Take the 2-minute tour ×
Stack Overflow is a question and answer site for professional and enthusiast programmers. It's 100% free, no registration required.

I have a sparse array, for example:

rare = [[0,1], [2,3], [4,5], [7,8]]

I want to plot a chart with these data, each pair are point coordinates. As you can see I don't have points for x=1, x=3 , x=5, x=6

I want to fill the array with the previous values, so for the above example I will get:

filled = [[0,1], [1,1], [2,3], [3,3], [4,5], [5,5], [6,5], [7,8]

As you can see, for calculating the y value, I simply take the last y value I used.

What is the best aproach to accomplish this ?

share|improve this question

4 Answers 4

up vote 6 down vote accepted
Range.new(*rare.transpose.first.sort.values_at(0,-1)).inject([]){|a,i|
  a<<[i, Hash[rare][i] || a.last.last]
}

Step-by-step explanation:

  1. rare.transpose.first.sort.values_at(0,-1) finds min and max x ([0,7] in your example)
  2. Range.new() makes a range out of it (0..7)
  3. inject iterates through the range and for every x returns pair [x,y], where y is:
    1. y from input array, where defined
    2. y from previously evaluated pair, where not

Note: here are some other ways of finding min and max x:

[:min,:max].map{|m| Hash[rare].keys.send m}
rare.map{|el| el.first}.minmax # Ruby 1.9, by steenslag
share|improve this answer
    
Care to talk us through that one? I assume it'll work but it's not particularly readable :) –  Glenjamin Sep 17 '10 at 14:48
    
It fails for empty "rare". I'd say that using << with inject is kind of cheating, but it will be definitely faster. –  tokland Sep 17 '10 at 14:51
    
@Glenjamin: I gave my best :) @tokland: Thanks for the bug report, and why do you think << with inject is cheating? Cheating could be using inject where map is logical (as I am mapping an array to another), but I needed previous values, therefore inject. –  Mladen Jablanović Sep 17 '10 at 15:01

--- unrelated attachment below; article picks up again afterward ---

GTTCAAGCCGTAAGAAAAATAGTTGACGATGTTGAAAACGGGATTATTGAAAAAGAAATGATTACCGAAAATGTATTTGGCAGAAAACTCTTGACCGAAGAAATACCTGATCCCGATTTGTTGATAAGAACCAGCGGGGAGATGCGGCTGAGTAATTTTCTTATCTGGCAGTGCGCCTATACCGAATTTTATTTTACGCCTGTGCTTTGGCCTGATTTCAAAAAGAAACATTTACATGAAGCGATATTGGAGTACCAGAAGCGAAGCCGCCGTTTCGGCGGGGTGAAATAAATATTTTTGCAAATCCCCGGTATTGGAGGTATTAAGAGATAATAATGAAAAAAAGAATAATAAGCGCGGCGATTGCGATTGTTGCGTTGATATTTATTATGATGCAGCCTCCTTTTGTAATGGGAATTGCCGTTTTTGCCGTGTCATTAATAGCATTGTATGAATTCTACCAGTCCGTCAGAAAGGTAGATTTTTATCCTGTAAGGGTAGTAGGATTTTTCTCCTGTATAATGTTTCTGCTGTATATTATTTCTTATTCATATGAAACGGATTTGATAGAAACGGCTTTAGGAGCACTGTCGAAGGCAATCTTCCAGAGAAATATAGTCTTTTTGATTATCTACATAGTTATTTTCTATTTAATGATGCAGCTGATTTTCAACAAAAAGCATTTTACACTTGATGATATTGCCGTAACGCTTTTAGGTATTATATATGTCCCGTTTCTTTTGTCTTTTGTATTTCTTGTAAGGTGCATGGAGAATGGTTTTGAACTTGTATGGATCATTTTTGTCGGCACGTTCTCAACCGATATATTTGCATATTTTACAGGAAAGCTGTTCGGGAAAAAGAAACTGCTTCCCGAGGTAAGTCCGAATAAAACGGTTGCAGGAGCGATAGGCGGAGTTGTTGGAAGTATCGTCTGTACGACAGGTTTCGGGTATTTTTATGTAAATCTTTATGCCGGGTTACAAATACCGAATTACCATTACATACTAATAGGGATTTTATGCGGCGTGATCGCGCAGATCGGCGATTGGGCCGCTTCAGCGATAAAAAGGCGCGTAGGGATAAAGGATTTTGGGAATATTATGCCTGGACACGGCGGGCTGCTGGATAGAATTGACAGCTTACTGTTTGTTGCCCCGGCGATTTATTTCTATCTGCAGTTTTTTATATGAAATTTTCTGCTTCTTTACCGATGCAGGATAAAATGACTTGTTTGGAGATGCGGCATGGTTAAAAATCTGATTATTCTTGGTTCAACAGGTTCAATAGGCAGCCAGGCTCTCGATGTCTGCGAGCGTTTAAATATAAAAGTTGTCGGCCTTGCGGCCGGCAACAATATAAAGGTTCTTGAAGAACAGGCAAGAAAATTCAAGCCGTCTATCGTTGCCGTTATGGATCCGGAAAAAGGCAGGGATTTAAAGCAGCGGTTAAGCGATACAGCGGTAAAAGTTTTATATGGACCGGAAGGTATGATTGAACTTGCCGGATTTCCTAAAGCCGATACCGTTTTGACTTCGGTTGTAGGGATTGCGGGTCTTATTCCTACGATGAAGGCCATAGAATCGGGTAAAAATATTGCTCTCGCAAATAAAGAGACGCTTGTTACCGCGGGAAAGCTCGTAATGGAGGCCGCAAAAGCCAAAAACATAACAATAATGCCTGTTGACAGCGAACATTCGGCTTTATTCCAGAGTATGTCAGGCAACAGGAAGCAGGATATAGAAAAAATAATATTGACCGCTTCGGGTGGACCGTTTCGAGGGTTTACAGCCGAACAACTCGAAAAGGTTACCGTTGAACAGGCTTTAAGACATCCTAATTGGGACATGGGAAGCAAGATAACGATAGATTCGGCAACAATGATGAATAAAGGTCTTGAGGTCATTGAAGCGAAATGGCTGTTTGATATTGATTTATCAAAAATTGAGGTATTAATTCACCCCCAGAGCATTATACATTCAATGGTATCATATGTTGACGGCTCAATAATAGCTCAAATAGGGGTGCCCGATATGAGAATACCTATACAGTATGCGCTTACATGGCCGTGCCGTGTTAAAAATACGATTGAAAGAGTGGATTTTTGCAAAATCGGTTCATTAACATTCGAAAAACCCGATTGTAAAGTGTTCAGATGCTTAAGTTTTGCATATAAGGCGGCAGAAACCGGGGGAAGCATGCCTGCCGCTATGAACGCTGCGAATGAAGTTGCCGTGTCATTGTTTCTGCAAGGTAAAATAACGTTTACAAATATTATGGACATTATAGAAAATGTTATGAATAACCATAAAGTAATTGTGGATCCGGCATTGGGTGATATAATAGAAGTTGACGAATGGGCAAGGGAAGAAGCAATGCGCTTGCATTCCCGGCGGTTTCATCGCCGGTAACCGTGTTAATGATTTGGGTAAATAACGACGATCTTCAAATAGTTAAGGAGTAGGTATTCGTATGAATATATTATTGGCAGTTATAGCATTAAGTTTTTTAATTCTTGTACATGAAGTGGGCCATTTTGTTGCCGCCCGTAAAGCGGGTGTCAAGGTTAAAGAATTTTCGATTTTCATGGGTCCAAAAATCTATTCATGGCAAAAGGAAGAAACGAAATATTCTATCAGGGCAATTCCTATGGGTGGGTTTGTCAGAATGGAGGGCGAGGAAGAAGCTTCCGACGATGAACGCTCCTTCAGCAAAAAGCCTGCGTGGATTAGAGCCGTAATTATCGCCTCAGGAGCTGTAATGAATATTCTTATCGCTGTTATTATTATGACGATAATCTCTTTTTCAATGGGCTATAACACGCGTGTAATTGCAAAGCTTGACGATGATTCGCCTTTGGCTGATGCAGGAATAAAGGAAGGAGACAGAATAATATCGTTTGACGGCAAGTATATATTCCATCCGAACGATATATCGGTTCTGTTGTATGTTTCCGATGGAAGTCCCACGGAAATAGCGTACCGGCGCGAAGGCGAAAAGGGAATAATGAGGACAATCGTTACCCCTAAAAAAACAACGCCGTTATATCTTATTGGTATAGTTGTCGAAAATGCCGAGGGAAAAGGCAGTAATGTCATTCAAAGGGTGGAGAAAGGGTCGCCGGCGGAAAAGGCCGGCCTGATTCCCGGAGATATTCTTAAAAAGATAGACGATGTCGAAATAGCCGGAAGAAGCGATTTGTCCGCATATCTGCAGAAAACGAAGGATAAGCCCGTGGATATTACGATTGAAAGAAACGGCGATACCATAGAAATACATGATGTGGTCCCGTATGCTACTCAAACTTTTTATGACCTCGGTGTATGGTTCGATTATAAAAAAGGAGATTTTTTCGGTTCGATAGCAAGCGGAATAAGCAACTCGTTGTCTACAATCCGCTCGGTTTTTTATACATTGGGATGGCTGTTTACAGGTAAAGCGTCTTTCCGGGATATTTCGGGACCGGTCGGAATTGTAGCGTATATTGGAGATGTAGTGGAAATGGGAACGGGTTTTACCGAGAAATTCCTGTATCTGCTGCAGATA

@mladen: it should read "cheating", it was a pedantic note ;-) as you know "inject" is the Ruby's name for the standard FP fold/reduce/... function, and in FP you don't modify objects in-place. Of course in Ruby we do it all the time, so it's not a big deal. To be purely functional: a + [[i, Hash[rare][i] || a.last.last]]. –  tokland Sep 17 '10 at 15:18
    
In ruby 1.9 step 1 can be replaced with: rare.map{|el| el.first}.minmax –  steenslag Sep 17 '10 at 16:47
rare = [[0,1], [2,3], [4,5], [7,8]]

filled = rare.inject([]) do |filled, point|
  extras = if filled.empty?
             []
           else
             (filled.last[0] + 1 ... point[0]).collect do |x|
               [x, filled.last[1]]
             end
           end
  filled + extras + [point]
end

p filled
# => [[0, 1], [1, 1], [2, 3], [3, 3], [4, 5], [5, 5], [6, 5], [7, 8]]
share|improve this answer
    
note to @astropanic, my solution and Wayne's are virtually the same (only his was 4 mins faster). –  tokland Sep 17 '10 at 14:25
    
@tokland, :) I'd get out of my mind if I were you. Take it from me: It's scary in here! –  Wayne Conrad Sep 17 '10 at 15:20

An inject solution:

filled = rare.inject([]) do |filled_acc, (pair_x, pair_y)|
  padded_pairs = unless filled_acc.empty?    
    last_x, last_y = filled_acc.last
    (last_x+1...pair_x).map { |x| [x, last_y] }
  end || []
  filled_acc + padded_pairs + [[pair_x, pair_y]] 
end

More about Enumerable#inject and functional programming with Ruby here.

share|improve this answer
irb(main):001:0> rare = [[0,1], [2,3], [4,5], [7,8]]
=> [[0, 1], [2, 3], [4, 5], [7, 8]]
irb(main):002:0> r=rare.transpose
=> [[0, 2, 4, 7], [1, 3, 5, 8]]
irb(main):003:0> iv = (r[0][0]..r[0][-1]).to_a.select {|w| !r[0].include?(w) }
=> [1, 3, 5, 6]
irb(main):004:0> r[1][-1]=r[1][-2]
=> 5
irb(main):005:0> p (iv.zip(r[1]) + rare).sort
[[0, 1], [1, 1], [2, 3], [3, 3], [4, 5], [5, 5], [6, 5], [7, 8]]
=> [[0, 1], [1, 1], [2, 3], [3, 3], [4, 5], [5, 5], [6, 5], [7, 8]]
share|improve this answer

Your Answer

 
discard

By posting your answer, you agree to the privacy policy and terms of service.

Not the answer you're looking for? Browse other questions tagged or ask your own question.